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APPENDIX A 109 This limited knowledge of the movement of people and the limited understanding of where infrastructure needs exist make it difficult to plan infrastructure accordingly. Advances in remote sensing, to improve understanding of the use of current infrastructure, can help cities and utilities to formulate better infrastructure planning. • Clean water. Access to clean water is an ongoing and increasingly challenging problem worldwide. One of the more difficult components of this challenge is detecting water below the surface of Earth. Although detection of water at and just below the surface is well understood, tech- nology for finding water at deeper levels is limited. Better sensing tech- nologies are needed to help differentiate between sand, wet sand, water that is flooding the sand, and so on. The examples above are a just a few of the areas in which computer science has contributions to make to sustainability. Workshop participants examined a wide array of sustainability challenges in which specific CS/ information technology (IT) advances could contribute to resolving these challenges. In many cases, it is a matter of developing new approaches for turning raw data (numbers) into knowledge and, ultimately, prompting action that results in more sustainable outcomes. Research opportunities cited by workshop participants in the areas of ecological sustainability (that is, relating to diverse and productive biological systems), transpor- tation, and water resources are described below, along with associated computer science challenges. The first session concluded with a brief examination of the policy challenges of interdisciplinary work and of turning knowledge into actionable items. Electronic Systems and Products and Sustainability The International Electronics Manufacturing Initiative (iNEMI) is a consortium of electronics manufacturers and affiliates focused on envi- ronmental issues in electronics.1 Every 2 years, iNEMI creates a roadmap that charts future opportunities for and challenges to electronics manufac- turing for reaching sustainability objectives.2 The iNEMI efforts began by focusing on hazardous materials. The early goals of the consortium were aimed at eliminating chlorofluorocarbons from the cleaning of electron- ics, removing lead from electronics, and reducing the use of halogenated flame retardants and polyvinyl chloride (PVC) materials. More recently, the focus has been on the complete energy use of products, as discussed 1A list of iNEMI members is available at http://www.inemi.org/news/council-members. 2The 2011 iNEMI roadmap is available at http://www.inemi.org/2011-inemi-roadmap.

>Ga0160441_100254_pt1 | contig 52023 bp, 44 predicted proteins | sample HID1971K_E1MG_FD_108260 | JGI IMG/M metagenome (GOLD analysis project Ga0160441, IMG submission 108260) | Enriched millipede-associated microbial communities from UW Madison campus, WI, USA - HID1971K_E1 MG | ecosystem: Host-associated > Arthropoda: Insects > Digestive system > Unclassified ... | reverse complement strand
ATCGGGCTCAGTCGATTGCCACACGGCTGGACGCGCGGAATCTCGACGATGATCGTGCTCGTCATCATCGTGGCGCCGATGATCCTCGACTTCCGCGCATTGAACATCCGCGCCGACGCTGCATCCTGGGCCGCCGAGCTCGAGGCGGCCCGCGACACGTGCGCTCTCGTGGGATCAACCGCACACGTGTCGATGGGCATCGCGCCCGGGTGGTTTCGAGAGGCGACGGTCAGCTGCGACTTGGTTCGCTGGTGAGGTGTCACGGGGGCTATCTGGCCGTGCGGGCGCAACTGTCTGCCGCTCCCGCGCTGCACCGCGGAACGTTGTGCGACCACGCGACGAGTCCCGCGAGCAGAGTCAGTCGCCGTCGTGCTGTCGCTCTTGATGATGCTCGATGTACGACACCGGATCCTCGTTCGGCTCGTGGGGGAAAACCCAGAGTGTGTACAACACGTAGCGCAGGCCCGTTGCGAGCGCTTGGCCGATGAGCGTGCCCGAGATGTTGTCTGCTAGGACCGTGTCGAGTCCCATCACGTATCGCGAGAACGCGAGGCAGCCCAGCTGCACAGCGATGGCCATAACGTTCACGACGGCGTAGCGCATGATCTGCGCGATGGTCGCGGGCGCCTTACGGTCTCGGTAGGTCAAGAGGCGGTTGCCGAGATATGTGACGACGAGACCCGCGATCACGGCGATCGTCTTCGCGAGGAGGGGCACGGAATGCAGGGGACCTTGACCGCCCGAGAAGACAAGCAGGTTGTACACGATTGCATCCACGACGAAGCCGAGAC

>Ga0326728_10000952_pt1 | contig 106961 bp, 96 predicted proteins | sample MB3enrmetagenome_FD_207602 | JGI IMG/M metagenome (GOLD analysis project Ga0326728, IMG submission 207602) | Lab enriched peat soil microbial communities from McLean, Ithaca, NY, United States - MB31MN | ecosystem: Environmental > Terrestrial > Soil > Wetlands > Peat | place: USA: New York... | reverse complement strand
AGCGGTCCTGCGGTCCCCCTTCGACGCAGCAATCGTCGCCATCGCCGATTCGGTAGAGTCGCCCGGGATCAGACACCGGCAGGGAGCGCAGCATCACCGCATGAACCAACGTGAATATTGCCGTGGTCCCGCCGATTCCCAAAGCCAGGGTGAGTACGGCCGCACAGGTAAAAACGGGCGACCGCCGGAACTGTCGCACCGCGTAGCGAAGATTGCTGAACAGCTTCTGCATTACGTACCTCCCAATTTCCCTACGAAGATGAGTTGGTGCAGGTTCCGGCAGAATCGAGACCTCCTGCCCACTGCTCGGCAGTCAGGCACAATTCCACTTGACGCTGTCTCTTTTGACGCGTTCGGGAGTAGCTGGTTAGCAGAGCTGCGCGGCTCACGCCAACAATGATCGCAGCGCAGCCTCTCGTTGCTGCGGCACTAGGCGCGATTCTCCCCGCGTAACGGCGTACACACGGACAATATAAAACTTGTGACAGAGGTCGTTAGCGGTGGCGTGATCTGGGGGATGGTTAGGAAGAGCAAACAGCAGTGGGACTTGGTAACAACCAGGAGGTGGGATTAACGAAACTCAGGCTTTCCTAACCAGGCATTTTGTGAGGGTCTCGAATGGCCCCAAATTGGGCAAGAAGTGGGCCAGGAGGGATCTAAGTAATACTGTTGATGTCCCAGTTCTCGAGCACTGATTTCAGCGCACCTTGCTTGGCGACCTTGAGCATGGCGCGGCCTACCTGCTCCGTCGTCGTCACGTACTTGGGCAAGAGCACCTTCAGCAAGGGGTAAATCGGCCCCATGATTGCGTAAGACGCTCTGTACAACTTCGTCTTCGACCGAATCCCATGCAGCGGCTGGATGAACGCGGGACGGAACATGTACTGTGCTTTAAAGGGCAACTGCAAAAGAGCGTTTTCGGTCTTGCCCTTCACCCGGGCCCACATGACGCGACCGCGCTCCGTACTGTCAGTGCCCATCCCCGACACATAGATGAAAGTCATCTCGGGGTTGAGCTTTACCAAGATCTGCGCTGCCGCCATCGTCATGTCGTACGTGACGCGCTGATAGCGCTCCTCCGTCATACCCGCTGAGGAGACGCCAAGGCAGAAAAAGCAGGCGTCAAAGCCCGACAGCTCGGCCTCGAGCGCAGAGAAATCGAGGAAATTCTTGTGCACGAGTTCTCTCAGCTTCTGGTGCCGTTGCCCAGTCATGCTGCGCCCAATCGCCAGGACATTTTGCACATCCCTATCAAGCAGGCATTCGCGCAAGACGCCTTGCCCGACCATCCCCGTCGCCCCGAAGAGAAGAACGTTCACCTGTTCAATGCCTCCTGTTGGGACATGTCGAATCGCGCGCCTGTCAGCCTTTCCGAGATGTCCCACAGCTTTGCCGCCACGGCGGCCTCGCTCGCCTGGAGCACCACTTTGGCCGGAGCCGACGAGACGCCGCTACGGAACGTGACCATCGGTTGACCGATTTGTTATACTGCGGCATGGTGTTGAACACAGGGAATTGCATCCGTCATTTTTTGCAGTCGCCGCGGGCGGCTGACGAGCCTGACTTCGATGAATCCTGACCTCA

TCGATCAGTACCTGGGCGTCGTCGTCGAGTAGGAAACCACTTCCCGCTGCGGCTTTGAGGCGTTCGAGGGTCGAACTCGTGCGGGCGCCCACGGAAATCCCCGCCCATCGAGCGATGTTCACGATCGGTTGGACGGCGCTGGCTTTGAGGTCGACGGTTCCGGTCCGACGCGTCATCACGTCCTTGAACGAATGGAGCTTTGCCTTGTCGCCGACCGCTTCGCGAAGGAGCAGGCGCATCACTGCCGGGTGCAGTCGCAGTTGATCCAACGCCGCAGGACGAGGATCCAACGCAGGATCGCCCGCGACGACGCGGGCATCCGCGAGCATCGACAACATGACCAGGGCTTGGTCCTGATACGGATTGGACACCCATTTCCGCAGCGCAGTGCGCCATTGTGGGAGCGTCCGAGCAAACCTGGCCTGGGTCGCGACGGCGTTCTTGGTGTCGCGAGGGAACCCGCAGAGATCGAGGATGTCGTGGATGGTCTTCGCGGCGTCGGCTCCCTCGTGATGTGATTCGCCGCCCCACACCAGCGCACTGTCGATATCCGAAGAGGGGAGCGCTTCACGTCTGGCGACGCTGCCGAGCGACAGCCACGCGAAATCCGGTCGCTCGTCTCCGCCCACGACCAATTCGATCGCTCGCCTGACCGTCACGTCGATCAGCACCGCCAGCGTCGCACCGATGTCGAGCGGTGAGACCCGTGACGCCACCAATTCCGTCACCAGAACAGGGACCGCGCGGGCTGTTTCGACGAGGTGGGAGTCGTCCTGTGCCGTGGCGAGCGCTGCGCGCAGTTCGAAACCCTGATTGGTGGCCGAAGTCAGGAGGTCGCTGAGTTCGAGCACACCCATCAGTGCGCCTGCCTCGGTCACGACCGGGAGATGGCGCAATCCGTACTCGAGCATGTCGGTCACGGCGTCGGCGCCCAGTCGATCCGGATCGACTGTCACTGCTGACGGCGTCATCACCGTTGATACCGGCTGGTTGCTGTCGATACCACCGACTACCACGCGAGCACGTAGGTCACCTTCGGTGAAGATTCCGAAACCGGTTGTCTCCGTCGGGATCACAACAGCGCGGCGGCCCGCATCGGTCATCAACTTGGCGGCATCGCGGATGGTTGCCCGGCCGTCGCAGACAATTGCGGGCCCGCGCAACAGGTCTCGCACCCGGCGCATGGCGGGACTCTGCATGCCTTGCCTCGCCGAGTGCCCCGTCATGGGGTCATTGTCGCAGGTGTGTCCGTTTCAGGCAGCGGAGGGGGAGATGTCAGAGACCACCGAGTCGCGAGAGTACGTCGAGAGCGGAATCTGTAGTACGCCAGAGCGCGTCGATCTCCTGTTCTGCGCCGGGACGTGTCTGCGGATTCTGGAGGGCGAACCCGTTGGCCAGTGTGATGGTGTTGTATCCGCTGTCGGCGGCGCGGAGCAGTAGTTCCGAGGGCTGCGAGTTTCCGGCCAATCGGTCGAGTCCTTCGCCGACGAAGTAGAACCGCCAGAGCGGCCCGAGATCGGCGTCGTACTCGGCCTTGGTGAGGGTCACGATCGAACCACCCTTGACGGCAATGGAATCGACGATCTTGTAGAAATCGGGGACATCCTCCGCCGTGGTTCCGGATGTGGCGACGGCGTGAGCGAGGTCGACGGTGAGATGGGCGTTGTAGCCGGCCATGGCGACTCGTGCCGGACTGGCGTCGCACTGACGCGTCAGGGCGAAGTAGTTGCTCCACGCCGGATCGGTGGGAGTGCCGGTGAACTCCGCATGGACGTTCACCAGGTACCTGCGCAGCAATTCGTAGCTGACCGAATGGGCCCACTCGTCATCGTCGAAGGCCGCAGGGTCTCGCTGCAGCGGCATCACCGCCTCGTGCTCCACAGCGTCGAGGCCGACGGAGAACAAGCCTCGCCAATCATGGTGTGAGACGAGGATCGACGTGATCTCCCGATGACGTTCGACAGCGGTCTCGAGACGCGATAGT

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110 COMPUTING RESEARCH FOR SUSTAINABILITY below. Sound scientific methodologies are needed to take into account total trade-offs among conflicting device requirements and to model long- term reliability and life of these devices. Products that are recyclable, use non-hazardous materials, or mini- mize the use of energy and matter tend to be less harmful for the envi- ronment. Often there are trade-offs among these concerns. For example, using fewer hazardous materials may increase the resources needed to manufacture a certain type of equipment. When considering the size of items, there is often a trade-off of size for function. For example, cel- lular telephones have grown larger in recent years as functionality has increased. This matters especially with regard to calculating potential waste over a product’s entire life cycle, although in the case of cell phones, the increased functionality may mean that other, even larger devices are no longer needed. Digitization is another example in which the function- ality of electronics has decreased the amount of hardware needed. As digital music players have become more ubiquitous, compact disc play- ers—and discs—are becoming less and less necessary. Life-cycle analysis is key to understanding the complete energy use of products, including the energy used in mining raw materials, producing semiconductors and other components, assembly, transportation, and, ultimately, consumer use of the product. Computing research can assist in the tracking and understanding of all of these inputs throughout the life cycle of products. “Green computing”—making computers themselves more environ- mentally friendly—plays a role in the reduction of energy consumption. For example, basic assumptions about computers’ operating environ- ments can be rethought, to yield significant energy savings. The 2011 iNEMI roadmap recommends that server farms and machines be rede- signed so that the temperatures of server rooms can be increased in order to reduce the amount of energy required for cooling. Participants noted that a holistic approach to technology is needed to contribute further to sustainability in electronics. Continued work in the following areas is needed: in digital semiconductor technology, work is needed in order to increase density and reduce cost; in the incorpora- tion of sensor networks, work is needed to provide detailed energy-use data; in electronic packaging technology; and in innovation in CS and IT algorithms and applications. Additionally, participants suggested that standards may play an important role here. Ecological Sustainability Threats to ecological sustainability include loss of biodiversity, spe- cies extinction and invasion, and the exploitation of ecosystems. Each of